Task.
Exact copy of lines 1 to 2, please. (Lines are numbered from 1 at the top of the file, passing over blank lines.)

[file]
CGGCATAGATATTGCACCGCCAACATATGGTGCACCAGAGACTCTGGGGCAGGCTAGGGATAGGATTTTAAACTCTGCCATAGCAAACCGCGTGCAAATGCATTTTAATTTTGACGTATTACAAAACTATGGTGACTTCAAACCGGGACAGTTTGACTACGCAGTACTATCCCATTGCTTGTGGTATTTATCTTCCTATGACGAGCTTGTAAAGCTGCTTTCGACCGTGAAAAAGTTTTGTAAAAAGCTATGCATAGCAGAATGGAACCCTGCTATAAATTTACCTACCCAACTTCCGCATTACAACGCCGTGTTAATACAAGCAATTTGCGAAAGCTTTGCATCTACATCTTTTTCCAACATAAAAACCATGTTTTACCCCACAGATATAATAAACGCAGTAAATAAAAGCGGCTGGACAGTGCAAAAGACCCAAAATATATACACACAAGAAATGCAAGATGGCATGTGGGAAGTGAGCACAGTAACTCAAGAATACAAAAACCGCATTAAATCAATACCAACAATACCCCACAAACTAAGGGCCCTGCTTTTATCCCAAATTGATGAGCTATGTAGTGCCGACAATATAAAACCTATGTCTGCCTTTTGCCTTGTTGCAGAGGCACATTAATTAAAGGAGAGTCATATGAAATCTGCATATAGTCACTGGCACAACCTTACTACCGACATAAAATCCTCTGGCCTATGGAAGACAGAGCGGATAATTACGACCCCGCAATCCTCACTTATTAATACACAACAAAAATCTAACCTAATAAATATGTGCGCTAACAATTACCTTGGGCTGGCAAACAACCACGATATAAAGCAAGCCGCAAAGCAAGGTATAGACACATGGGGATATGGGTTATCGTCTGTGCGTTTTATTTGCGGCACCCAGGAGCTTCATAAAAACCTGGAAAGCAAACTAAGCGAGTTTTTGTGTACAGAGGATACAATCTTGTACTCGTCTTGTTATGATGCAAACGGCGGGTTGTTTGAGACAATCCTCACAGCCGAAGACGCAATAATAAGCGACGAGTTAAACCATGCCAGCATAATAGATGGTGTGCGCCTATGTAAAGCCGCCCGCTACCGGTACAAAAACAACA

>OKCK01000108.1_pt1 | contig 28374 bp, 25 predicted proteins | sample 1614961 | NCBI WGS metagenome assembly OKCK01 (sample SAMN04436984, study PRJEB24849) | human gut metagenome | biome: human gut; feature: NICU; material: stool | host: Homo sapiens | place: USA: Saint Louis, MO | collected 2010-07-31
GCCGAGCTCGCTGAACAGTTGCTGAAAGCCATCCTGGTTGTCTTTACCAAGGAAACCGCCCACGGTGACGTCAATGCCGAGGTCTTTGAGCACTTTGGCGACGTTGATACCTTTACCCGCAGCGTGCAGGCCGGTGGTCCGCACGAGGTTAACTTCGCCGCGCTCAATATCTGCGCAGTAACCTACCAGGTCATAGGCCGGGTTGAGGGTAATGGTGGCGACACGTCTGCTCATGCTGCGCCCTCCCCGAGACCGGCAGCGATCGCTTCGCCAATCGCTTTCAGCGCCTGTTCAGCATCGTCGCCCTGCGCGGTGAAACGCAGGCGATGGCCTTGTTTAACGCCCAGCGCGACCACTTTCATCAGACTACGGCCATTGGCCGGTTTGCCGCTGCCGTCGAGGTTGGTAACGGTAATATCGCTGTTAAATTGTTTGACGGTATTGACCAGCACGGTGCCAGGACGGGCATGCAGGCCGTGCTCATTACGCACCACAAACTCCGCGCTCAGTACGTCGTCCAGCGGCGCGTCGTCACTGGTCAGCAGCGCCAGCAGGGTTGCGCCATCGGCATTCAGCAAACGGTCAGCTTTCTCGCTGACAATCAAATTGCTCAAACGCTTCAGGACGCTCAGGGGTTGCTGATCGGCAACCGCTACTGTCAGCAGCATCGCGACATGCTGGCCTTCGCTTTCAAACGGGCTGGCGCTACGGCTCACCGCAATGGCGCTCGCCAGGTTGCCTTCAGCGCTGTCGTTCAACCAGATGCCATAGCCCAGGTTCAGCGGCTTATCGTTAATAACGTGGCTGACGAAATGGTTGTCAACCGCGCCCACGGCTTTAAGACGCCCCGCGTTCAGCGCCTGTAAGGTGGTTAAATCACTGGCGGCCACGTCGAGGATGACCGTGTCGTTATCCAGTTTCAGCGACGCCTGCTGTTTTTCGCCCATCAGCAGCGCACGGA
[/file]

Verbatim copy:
CGGCATAGATATTGCACCGCCAACATATGGTGCACCAGAGACTCTGGGGCAGGCTAGGGATAGGATTTTAAACTCTGCCATAGCAAACCGCGTGCAAATGCATTTTAATTTTGACGTATTACAAAACTATGGTGACTTCAAACCGGGACAGTTTGACTACGCAGTACTATCCCATTGCTTGTGGTATTTATCTTCCTATGACGAGCTTGTAAAGCTGCTTTCGACCGTGAAAAAGTTTTGTAAAAAGCTATGCATAGCAGAATGGAACCCTGCTATAAATTTACCTACCCAACTTCCGCATTACAACGCCGTGTTAATACAAGCAATTTGCGAAAGCTTTGCATCTACATCTTTTTCCAACATAAAAACCATGTTTTACCCCACAGATATAATAAACGCAGTAAATAAAAGCGGCTGGACAGTGCAAAAGACCCAAAATATATACACACAAGAAATGCAAGATGGCATGTGGGAAGTGAGCACAGTAACTCAAGAATACAAAAACCGCATTAAATCAATACCAACAATACCCCACAAACTAAGGGCCCTGCTTTTATCCCAAATTGATGAGCTATGTAGTGCCGACAATATAAAACCTATGTCTGCCTTTTGCCTTGTTGCAGAGGCACATTAATTAAAGGAGAGTCATATGAAATCTGCATATAGTCACTGGCACAACCTTACTACCGACATAAAATCCTCTGGCCTATGGAAGACAGAGCGGATAATTACGACCCCGCAATCCTCACTTATTAATACACAACAAAAATCTAACCTAATAAATATGTGCGCTAACAATTACCTTGGGCTGGCAAACAACCACGATATAAAGCAAGCCGCAAAGCAAGGTATAGACACATGGGGATATGGGTTATCGTCTGTGCGTTTTATTTGCGGCACCCAGGAGCTTCATAAAAACCTGGAAAGCAAACTAAGCGAGTTTTTGTGTACAGAGGATACAATCTTGTACTCGTCTTGTTATGATGCAAACGGCGGGTTGTTTGAGACAATCCTCACAGCCGAAGACGCAATAATAAGCGACGAGTTAAACCATGCCAGCATAATAGATGGTGTGCGCCTATGTAAAGCCGCCCGCTACCGGTACAAAAACAACA

>OKCK01000108.1_pt1 | contig 28374 bp, 25 predicted proteins | sample 1614961 | NCBI WGS metagenome assembly OKCK01 (sample SAMN04436984, study PRJEB24849) | human gut metagenome | biome: human gut; feature: NICU; material: stool | host: Homo sapiens | place: USA: Saint Louis, MO | collected 2010-07-31